Best Of :: Arts & Entertainment
For several decades, the 90-seat basement space in Deep Ellum has staged avant-garde plays by emerging writers. This season, however, something clicked on a higher level with the world premiere of Gordon Dahlquist's sci-fi drama Tomorrow Come Today, the tightly focused work of actor Shannon Kearns Simmons as the title character in The Testament of Mary and the impeccably acted and directed (by Blake Hackler) The Flick, Annie Baker's Pulitzer winner about three nobodies working in an old cinema. Undermain's married founders Katherine Owens and Bruce DuBose have lined up another challenging season, including Eugene O'Neill's Long Day's Journey into Night, which regional theaters rarely touch (it opens early next year), and the current premiere (through October 17) of Meg Moroshnik's The Droll (Or, a Stage Play about the END of Theatre), about a time when all theater is banned and one troupe puts on a secret Hamlet. End of theater? Not at Undermain.
Every Thursday night, the rooftop deck of two-floor Red Light Lounge comes alive with music from The Guild, a group of DJs who have played at Burning Man. The real show, however, is the crowd of regulars who show up in wild-ass wigs, feathers, leather, sequins, tutus, body paint and other outrageous disco costumery. How much time should you put into your couture for this club? They enforce a "no effort, no entry" door policy. Adorn yourself accordingly.
If you're going to give yourself a name like Velvet Elvis, you better be tacky in your execution. And if there's anything that Velvet Elvis does well, it's bad taste. It's everything that a hole-in-the-wall dive located in a strip mall should be: dark, grungy and full of bad art, with no beers on tap (bottles and cans only) and drinks that will knock you off your feet. Like any self-respecting dive, Velvet Elvis is the place to get away from other people, but if you want to hate yourself a little more, there's always karaoke.
Readers' Pick: Lee Harvey's
Here's the short-but-simple online biography of The Naked Lens: "I figured the world already had enough wedding photographers," he writes. "Most of my best friends are hookers, strippers or burners." The Naked Lens is photographer Mark Kaplan, a former naval air crewman and lifeguard who now works as a freelance shooter. Kaplan can be found photographing parties and events far off the beaten path, definitely not the dressy society wingdings the shiny sheets cover. His pix celebrate the tattooed, pierced, pink-haired and scantily clad. Burlesque shows are a favorite. Kaplan likes his subjects to have some skin in the game.Deep Ellum, 214-444-FOTO, nakedlens.org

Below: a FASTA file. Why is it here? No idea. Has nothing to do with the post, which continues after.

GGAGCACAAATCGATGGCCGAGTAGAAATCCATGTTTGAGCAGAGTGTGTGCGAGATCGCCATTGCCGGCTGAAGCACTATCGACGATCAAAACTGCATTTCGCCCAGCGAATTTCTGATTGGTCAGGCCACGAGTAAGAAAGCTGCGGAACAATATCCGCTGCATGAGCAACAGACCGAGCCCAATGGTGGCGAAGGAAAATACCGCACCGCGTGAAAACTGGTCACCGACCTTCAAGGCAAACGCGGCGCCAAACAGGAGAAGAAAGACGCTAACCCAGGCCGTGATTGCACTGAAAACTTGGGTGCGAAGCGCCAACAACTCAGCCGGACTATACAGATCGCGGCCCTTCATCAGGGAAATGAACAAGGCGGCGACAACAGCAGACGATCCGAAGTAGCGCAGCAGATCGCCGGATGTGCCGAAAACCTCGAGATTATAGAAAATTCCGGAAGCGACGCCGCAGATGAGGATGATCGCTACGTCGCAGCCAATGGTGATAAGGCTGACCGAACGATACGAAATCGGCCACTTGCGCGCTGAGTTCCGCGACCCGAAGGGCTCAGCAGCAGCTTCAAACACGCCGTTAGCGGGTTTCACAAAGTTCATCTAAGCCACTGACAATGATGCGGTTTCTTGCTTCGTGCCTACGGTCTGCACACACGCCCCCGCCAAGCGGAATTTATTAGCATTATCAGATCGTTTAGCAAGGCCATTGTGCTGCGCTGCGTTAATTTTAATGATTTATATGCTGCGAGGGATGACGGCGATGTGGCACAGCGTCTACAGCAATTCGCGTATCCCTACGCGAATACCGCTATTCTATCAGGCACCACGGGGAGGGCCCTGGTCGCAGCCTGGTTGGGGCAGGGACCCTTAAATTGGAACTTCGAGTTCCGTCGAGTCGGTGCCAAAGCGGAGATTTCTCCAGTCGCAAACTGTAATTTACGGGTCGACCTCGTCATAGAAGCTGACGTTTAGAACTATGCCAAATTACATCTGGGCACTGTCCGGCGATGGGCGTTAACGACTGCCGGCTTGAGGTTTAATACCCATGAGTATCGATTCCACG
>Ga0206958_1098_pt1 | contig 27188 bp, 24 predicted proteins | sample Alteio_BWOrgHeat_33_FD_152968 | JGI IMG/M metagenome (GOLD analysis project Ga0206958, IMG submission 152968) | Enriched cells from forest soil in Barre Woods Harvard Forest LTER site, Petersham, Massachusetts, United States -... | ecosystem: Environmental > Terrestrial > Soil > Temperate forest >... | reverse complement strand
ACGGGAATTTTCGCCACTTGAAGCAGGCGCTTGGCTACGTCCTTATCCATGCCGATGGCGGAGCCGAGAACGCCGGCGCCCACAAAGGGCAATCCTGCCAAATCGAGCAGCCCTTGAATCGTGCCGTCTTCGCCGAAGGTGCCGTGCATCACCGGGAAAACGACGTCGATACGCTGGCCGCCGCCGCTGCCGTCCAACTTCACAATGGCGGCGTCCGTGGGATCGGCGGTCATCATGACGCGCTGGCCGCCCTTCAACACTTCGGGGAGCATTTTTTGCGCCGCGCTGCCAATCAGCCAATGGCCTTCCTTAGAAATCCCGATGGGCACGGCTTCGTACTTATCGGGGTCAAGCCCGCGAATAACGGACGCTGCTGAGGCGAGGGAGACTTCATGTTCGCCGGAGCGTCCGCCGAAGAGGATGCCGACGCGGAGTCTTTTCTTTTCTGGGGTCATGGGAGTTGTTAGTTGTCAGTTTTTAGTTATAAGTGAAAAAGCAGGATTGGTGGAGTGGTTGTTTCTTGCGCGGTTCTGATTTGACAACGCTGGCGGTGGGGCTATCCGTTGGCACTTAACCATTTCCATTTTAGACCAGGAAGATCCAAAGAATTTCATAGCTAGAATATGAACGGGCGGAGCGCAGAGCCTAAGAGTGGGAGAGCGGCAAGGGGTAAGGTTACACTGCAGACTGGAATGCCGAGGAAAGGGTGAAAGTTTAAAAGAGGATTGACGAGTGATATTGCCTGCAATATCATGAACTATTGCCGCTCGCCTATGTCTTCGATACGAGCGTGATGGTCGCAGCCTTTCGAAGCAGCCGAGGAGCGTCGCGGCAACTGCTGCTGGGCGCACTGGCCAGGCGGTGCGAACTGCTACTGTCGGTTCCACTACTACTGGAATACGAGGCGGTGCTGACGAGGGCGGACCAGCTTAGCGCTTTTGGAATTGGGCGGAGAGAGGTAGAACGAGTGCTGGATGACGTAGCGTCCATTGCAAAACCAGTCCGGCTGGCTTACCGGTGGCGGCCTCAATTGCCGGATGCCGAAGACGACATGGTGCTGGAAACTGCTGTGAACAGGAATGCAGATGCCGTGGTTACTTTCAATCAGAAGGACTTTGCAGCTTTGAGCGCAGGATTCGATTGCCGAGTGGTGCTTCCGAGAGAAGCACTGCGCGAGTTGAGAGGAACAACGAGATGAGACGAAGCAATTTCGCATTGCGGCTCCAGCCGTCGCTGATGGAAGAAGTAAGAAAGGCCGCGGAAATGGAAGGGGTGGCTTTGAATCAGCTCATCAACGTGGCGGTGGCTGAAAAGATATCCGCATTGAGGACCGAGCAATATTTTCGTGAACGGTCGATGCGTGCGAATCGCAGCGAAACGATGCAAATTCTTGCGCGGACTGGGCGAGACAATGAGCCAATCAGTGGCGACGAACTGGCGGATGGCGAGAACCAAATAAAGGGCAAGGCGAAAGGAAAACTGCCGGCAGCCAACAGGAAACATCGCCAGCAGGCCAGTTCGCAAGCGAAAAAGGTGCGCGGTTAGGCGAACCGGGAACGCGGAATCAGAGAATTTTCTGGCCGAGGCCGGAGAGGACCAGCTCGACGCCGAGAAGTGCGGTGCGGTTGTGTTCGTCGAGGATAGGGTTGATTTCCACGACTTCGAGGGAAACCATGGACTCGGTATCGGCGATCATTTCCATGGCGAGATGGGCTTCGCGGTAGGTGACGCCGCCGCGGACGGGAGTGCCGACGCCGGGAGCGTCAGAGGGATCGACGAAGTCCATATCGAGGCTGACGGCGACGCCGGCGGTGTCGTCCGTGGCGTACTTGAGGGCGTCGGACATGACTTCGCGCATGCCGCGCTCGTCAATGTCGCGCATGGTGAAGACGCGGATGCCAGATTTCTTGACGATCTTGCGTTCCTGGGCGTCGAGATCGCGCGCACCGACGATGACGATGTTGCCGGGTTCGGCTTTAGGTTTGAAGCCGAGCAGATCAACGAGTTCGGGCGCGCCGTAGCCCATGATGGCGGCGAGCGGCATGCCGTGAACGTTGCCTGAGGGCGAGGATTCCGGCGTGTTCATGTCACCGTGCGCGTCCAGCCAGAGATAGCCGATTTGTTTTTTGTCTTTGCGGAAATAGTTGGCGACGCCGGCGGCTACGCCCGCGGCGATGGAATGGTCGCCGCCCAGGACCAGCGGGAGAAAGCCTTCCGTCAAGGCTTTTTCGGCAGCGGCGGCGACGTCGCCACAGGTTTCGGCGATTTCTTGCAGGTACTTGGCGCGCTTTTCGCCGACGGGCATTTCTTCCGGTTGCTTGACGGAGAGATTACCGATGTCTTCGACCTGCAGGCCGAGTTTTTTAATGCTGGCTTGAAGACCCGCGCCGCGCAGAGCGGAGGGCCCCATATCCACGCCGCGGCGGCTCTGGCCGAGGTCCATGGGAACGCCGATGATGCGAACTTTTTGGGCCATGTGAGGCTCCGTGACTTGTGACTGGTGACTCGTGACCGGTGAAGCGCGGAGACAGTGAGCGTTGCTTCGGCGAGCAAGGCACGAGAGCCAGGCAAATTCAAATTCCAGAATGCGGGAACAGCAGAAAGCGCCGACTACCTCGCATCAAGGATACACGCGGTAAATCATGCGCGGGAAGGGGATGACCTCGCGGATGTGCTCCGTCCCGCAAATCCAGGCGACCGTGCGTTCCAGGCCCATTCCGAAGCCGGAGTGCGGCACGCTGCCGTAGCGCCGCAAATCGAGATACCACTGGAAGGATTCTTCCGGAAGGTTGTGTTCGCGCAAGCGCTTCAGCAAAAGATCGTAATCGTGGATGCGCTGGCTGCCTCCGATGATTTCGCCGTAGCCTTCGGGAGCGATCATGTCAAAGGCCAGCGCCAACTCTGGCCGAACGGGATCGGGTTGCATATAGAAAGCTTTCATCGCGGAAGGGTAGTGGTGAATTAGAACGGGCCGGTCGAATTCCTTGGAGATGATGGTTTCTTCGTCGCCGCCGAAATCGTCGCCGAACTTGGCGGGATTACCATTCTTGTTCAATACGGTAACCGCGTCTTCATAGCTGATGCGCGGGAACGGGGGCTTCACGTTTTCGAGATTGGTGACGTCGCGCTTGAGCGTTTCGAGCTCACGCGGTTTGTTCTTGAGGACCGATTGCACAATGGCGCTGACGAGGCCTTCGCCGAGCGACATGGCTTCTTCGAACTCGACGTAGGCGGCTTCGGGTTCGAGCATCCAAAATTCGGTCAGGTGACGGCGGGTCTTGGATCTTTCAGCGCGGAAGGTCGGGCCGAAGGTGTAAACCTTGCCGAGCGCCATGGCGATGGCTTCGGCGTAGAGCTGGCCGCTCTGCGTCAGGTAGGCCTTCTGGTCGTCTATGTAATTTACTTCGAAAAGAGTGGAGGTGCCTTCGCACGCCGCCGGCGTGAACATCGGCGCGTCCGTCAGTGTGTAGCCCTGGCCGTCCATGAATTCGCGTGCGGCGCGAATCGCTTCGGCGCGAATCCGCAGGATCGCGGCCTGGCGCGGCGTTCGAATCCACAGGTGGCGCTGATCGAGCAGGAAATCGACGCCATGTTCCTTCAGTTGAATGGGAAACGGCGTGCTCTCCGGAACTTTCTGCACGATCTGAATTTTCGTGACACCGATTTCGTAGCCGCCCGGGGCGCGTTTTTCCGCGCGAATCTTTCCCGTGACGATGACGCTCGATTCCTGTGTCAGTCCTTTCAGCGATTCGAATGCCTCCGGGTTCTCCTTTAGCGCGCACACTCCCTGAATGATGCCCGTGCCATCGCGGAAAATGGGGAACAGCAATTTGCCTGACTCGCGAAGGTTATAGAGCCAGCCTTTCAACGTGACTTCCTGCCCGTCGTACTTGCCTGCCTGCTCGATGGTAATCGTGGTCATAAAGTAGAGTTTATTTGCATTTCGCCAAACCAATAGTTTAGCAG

In March, award-winning journalist Janet St. James announced she was leaving her job of 19 years at ABC affiliate WFAA and moving to public relations. The next month came worse news: St. James had been diagnosed with invasive breast cancer. The news of her diagnosis and subsequent double mastectomy came from St. James herself in videos posted on Facebook. "I am fierce and strong. But I have breast cancer," she said. She has continued posting updates through chemotherapy treatment (now over). After all those health stories for Channel 8, including exclusives on last year's Ebola patients at Presby, St. James may be doing her best work reporting on her own medical crisis and recovery. (Follow her on FB or on Twitter @janetstjames.)
Dallas Comedy House isn't where you go to see a big-name headliner, but that's what makes it good. Head to the recently relocated Deep Ellum institution if you want to catch Dallas' best up-and-coming stand-up comedians (who might one day become big names) trying out new material and honing their acts. You can take an improv class here, too, and it's the site of the annual Dallas Comedy Festival, which serves as a showcase for hot comics on the way up in the biz.